MFL10 Optimal Roster Construction
There are multiple strategies in MFL10s and I will break down how to approach each position. Any data that is referenced in this article will be from early March Average Draft Position. This article is designed to be a general strategy overview of how to draft each position in 2016. Player values will change throughout the drafting season but these principles can still be applied. In a future article, we will dive deep into how to handle rookies.
Late round quarterback strategy seems to have finally caught up to MFL10s. In both 2014 and 2015 there were two quarterbacks taken in the first three rounds, and four through the first six rounds. In 2016, so far, we are seeing the first quarterback (Cam Newton) go in the fifth round. With the abundance of top-quality and serviceable quarterbacks, waiting on quarterbacks has never been more beneficial.
This year there are two different strategies I am deploying:
- One stud – If I can grab Newton, Andrew Luck, or Aaron Rodgers at a round or two below their current ADP, and other positional options are gone, I will take the quarterback. I would also be fine with Ben Roethlisberger, Russell Wilson, or Tom Brady as my stud if they fell far enough.
- No stud – If I can’t get a value on a top quarterback, there are many serviceable quarterbacks in round 13 and later. Any combination of Andy Dalton, Eli Manning, Tony Romo, Kirk Cousins, Tyrod Taylor, or others, are good enough to have. If I don’t fully trust the health or performance of the two I have, I may grab a third really late.
|Player||2014 ADP||2015 ADP||2016 ADP||2015-16 Difference|
The table above shows how some of the top quarterbacks are slipping compared to years past, which makes waiting on a quarterback (even a top one) a viable strategy.
Running backs are still extremely valuable in 2016 MFL10s, even after the disastrous running back production of 2015. Looking back to 2014, where running backs produced closer to expectation, a running back heavy approach proved to be a profitable strategy.
Running backs are important to stock up on in MFL10s as you have to start two each week (or three with the flex). Getting serviceable running backs is necessary no matter where you draft them. Between injuries, bye weeks, and the chance of poor production, the lack of a waiver wire makes rostering five to six running backs a virtual necessity.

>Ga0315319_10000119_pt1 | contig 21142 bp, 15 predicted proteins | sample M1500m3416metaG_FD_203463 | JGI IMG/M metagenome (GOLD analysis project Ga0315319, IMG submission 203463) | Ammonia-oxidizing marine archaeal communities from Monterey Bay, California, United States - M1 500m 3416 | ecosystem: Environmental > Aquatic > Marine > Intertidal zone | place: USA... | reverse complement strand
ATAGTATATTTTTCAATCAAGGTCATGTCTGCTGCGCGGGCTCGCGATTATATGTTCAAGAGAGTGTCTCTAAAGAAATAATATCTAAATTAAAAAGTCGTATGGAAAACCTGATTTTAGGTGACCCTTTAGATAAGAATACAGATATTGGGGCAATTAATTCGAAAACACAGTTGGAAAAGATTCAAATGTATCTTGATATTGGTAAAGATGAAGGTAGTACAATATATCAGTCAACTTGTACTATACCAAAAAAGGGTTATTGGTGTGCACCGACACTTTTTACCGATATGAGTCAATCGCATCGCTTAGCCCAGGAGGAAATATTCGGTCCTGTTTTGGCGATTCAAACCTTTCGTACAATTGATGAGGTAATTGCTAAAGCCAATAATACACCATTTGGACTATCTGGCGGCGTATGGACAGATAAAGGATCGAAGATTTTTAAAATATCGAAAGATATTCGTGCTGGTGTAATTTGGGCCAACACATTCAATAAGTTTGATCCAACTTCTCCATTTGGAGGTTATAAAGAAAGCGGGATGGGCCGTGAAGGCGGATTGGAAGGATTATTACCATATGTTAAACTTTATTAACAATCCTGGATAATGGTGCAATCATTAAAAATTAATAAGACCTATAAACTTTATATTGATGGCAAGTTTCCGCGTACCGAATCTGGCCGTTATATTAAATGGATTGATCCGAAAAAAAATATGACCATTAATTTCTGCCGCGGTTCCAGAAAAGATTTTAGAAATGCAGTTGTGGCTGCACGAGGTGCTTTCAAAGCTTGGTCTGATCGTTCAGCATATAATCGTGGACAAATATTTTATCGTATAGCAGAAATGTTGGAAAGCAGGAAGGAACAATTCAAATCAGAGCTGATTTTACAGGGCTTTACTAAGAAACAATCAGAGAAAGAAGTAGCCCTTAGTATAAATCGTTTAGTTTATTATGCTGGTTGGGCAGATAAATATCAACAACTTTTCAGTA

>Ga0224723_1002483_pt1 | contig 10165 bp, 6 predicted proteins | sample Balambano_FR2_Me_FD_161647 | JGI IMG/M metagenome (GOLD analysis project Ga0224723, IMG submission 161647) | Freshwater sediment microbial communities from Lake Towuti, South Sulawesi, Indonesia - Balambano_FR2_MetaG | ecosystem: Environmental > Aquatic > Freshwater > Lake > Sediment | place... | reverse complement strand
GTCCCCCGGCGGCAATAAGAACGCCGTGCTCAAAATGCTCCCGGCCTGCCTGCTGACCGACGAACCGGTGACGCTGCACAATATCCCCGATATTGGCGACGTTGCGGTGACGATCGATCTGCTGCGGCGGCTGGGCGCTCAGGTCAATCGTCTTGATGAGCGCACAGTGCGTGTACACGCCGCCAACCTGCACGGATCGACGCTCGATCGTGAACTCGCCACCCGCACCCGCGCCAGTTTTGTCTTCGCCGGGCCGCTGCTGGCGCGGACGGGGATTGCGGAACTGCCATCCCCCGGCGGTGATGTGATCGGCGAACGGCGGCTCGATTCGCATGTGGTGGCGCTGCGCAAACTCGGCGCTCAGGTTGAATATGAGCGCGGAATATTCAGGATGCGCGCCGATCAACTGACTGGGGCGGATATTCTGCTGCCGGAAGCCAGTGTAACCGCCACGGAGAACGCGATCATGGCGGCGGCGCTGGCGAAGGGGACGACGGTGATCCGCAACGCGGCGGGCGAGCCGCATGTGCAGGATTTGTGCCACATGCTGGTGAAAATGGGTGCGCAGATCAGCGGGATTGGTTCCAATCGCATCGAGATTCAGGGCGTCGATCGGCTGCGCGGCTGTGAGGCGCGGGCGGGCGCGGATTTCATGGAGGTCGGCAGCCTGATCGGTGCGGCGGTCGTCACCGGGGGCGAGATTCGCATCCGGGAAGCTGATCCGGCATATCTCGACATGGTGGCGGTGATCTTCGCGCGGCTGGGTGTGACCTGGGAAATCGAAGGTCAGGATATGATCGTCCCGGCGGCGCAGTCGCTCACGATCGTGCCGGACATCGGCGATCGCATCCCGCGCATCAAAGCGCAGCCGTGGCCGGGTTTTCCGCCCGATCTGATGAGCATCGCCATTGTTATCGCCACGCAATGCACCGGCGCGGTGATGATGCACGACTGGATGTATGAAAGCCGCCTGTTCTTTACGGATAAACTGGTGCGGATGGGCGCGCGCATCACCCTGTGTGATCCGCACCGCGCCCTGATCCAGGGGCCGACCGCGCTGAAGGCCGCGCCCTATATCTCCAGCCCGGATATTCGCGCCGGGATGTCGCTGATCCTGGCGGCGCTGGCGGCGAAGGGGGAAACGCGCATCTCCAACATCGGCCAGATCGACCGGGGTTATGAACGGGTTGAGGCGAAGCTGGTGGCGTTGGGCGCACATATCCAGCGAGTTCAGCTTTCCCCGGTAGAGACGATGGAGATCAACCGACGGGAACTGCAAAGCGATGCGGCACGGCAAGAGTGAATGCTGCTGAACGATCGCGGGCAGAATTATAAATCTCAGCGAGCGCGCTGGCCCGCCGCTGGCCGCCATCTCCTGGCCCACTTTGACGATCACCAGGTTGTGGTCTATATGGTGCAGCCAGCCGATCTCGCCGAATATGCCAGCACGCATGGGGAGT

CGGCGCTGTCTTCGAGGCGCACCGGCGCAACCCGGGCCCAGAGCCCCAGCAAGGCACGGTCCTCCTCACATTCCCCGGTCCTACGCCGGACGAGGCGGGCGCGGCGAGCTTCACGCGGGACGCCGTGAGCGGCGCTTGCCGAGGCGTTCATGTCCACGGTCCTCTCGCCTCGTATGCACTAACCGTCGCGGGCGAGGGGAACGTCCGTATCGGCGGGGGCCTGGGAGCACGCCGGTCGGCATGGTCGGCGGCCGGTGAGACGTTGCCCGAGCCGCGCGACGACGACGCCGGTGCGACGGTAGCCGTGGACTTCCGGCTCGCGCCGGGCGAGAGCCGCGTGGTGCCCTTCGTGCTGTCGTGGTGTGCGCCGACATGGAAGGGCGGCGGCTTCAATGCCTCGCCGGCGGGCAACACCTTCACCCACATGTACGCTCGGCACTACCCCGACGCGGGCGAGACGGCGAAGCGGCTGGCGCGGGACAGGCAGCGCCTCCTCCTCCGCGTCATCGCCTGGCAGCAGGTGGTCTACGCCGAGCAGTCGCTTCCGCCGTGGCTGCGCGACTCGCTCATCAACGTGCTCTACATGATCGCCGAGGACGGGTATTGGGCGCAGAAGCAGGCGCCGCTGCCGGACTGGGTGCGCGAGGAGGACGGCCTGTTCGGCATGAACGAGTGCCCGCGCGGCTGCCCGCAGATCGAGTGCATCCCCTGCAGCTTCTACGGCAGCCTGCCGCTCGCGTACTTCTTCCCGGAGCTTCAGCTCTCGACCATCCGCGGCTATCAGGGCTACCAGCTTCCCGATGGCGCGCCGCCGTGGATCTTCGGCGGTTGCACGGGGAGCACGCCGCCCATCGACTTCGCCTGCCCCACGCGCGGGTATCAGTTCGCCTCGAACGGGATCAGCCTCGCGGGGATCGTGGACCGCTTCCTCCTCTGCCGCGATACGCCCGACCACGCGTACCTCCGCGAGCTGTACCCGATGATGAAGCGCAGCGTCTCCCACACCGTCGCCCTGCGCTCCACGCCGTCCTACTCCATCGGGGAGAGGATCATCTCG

Strategies on how to approach running backs:
- Studs early and often – With this strategy, you select three to four running backs through the first five rounds. By implementing this strategy, you can stop at five total running backs, freeing up roster spots for other positions. Running backs have a relatively high chance of getting injured or under-performing (as 2015 demonstrated), but taking on some extra risk by investing heavily in one position may be necessary in a league where you are shooting for first place.
- Just a few studs – This is my prefered strategy; a mix of a few top running backs with wide receivers through the first five-six rounds. Generally, I shoot for two to three running backs through the first five rounds. This gives you flexibility to grab the best player available as they drop, especially if you have a pick in the middle of the round. Mixing in upside with point per reception (PPR) backs later on can help bolster that running back corps.
- Late RB approach – A true “Go big or go home” approach to MFL10 drafts. With this strategy you load up on wide receivers and possibly a top tight end like Rob Gronkowski through the early rounds, maybe taking just one running back through the first five rounds. The key to this approach is getting upside running backs like Jonathan Stewart (late fifth), Giovani Bernard (early sixth), Danny Woodhead (late sixth), or Charles Sims (early seventh). Pairing these value running backs with late fliers like Lance Dunbar (14th) or Zach Zenner (14th) can help hold down the fort in the back field. The key to this strategy isn’t counting on getting lucky with a Devonta Freeman type season, but having wide receivers that are so good that you usually just need serviceable weeks from your running backs